A lawyer who investigated and filed the discrimination lawsuit against Fox News on behalf of reporter Catherine Herridge stressed that even though some of the claims made by Herridge were resolved, Fox may still be liable for alleged retaliation.
The lawsuit, field Thursday by the Equal Employment Opportunity Commission against Fox News, alleges that Herridge was the victim of retaliation because she had complained to Fox management about gender and age discrimination.
The suit contends that for nine months between 2008 and 2009 Herridge was denied a new contract because she refused to sign a deal that included a reference to a previous discrimination complaint she had made.
Even though Fox eventually withdrew the reference to the previous complaint and Herridge signed it, the lawsuit claims Fox may still be liable for the nine months she had been allegedly retaliated against.
"It is not unusual that a victim of discrimination comes to us after the discrimination has occurred," said Lynette Barnes, regional attorney for the EEOC Charlotte District Office that oversees Washington, D.C. "The fact that the discrimination stops does not mean the company is not liable."
Media Matters also noted earlier today that Fox and its parent company, News Corp. have a recent history of discrimination complaints.
The lawsuit, filed in U.S District Court, contends that "Herridge worked without the benefit of an employment contract for approximately nine months, during which time she was constantly in fear of being discharged, losing her livelihood and losing her medical insurance benefits, among other things."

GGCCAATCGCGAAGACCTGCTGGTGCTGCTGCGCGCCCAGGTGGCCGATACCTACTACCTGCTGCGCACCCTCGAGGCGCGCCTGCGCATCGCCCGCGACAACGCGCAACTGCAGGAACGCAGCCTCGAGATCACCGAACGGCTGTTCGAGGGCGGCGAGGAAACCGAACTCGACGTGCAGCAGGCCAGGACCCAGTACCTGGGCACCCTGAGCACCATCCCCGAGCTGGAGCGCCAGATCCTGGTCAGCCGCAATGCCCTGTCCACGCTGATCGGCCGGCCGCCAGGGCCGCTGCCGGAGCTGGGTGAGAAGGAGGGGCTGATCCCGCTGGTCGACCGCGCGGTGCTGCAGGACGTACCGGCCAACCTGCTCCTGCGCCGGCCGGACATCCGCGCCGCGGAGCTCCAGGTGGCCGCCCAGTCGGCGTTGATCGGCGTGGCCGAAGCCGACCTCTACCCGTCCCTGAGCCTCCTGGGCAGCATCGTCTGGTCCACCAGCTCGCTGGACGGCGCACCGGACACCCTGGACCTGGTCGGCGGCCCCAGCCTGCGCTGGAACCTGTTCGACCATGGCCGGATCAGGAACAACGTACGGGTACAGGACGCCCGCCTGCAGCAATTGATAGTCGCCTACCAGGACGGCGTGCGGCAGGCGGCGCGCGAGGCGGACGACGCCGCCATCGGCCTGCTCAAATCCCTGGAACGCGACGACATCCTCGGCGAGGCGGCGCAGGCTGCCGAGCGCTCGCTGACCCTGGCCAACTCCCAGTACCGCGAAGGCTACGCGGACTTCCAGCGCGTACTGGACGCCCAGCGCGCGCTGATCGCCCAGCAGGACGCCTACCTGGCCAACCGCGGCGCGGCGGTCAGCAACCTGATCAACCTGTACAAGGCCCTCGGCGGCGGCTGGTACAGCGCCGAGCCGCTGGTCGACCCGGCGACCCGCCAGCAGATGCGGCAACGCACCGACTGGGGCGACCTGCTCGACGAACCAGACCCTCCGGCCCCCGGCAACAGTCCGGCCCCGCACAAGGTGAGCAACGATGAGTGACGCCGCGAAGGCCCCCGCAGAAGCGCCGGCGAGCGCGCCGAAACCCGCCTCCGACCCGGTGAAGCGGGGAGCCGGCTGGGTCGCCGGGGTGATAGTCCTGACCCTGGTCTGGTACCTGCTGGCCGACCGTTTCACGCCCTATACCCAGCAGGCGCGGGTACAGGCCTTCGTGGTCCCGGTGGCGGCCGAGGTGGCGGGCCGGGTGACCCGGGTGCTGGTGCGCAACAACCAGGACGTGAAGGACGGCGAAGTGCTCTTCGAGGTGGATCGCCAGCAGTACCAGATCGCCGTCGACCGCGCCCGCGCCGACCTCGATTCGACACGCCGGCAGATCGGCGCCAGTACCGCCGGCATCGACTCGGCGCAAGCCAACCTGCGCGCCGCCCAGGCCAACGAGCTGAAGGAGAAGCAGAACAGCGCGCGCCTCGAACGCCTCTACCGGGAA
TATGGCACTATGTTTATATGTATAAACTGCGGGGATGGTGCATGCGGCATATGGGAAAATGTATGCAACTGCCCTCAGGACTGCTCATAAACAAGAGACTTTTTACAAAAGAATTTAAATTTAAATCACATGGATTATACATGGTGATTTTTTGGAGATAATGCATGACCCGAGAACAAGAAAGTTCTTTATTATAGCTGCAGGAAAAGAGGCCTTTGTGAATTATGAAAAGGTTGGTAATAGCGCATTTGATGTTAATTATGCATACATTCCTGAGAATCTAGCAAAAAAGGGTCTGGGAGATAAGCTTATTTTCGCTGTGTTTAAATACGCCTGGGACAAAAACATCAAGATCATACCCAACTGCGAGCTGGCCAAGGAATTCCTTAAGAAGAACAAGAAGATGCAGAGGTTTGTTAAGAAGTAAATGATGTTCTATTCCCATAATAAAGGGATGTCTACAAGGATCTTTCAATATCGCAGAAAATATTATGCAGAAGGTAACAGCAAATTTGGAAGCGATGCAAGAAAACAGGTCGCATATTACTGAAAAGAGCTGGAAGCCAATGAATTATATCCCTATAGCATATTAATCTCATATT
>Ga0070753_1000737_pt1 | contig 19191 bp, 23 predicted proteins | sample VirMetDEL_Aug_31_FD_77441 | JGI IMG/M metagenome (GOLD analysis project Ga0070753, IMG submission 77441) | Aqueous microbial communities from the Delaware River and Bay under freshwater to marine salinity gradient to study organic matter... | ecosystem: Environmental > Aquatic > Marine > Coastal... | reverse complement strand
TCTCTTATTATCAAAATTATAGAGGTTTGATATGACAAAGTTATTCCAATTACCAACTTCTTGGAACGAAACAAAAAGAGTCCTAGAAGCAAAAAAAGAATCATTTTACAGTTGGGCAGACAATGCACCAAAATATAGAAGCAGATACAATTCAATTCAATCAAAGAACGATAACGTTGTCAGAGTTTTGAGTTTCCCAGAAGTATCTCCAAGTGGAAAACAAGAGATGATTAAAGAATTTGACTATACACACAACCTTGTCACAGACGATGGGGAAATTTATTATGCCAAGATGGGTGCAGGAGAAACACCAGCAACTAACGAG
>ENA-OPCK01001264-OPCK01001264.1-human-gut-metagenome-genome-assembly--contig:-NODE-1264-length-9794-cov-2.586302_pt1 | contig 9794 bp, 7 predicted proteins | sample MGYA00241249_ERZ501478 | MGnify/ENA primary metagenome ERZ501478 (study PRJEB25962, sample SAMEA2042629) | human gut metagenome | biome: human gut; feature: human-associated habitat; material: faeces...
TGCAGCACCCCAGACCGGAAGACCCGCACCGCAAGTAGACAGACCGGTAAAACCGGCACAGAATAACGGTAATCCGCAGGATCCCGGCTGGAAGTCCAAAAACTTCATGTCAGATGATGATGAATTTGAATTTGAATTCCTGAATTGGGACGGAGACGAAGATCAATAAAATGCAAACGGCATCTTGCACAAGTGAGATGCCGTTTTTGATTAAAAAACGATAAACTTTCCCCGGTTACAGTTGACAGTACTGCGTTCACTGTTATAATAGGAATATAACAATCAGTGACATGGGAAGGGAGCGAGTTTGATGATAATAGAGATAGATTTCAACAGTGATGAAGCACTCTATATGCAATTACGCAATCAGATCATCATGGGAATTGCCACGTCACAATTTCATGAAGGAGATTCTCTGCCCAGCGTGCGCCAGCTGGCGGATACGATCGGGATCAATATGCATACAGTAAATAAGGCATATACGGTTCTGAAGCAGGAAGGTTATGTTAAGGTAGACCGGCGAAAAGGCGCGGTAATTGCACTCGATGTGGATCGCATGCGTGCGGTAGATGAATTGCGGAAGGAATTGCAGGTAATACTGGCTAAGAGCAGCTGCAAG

It added, "the effect of the practices complained of above has been to deprive Herridge of equal employment opportunities and otherwise affect her employment status."
Barnes noted, "she has two children, one with a serious medical condition and she was concerned about losing medical insurance and that she could be fired at any time."
Barnes compared Herridge's situation with a disabled employee at a company who is promised an aide to help him or her and denied that person for nine months. "They are still guilty of the violation that occurred for nine months."
Asked how severe such a lawsuit is in terms of the EEOC believing there is a cause of action, Barnes said, "By the time the EEOC filed litigation, we have conducted an investigation that would mean talking to the company responsible, the claimant and possible witnesses. The EEOC has done an investigation and believes that there has been a violation of the law."
She added that Fox has 60 days to respond to the lawsuit, which could then be dismissed by a judge, settled out of court or eventually go to trial.
Even though Herridge has remained on the job and did not lose her position, Barnes said Fox could be guilty of a violation: "There are different types of harm that an individual can suffer. It is not always losing a job or harassment. Sometimes people have emotional damage. We feel strongly that people should be able to file a complaint without penalty."
Barnes also noted that such complaints are on the rise, pointing to statistics that reveal retaliation complaints filed with the EEOC had increased from 18,198 in 1997 to 33,613 in 2009.
"They are very common," Barnes said.
Herridge has been unavailable for comment and Fox has yet to respond to requests for a response.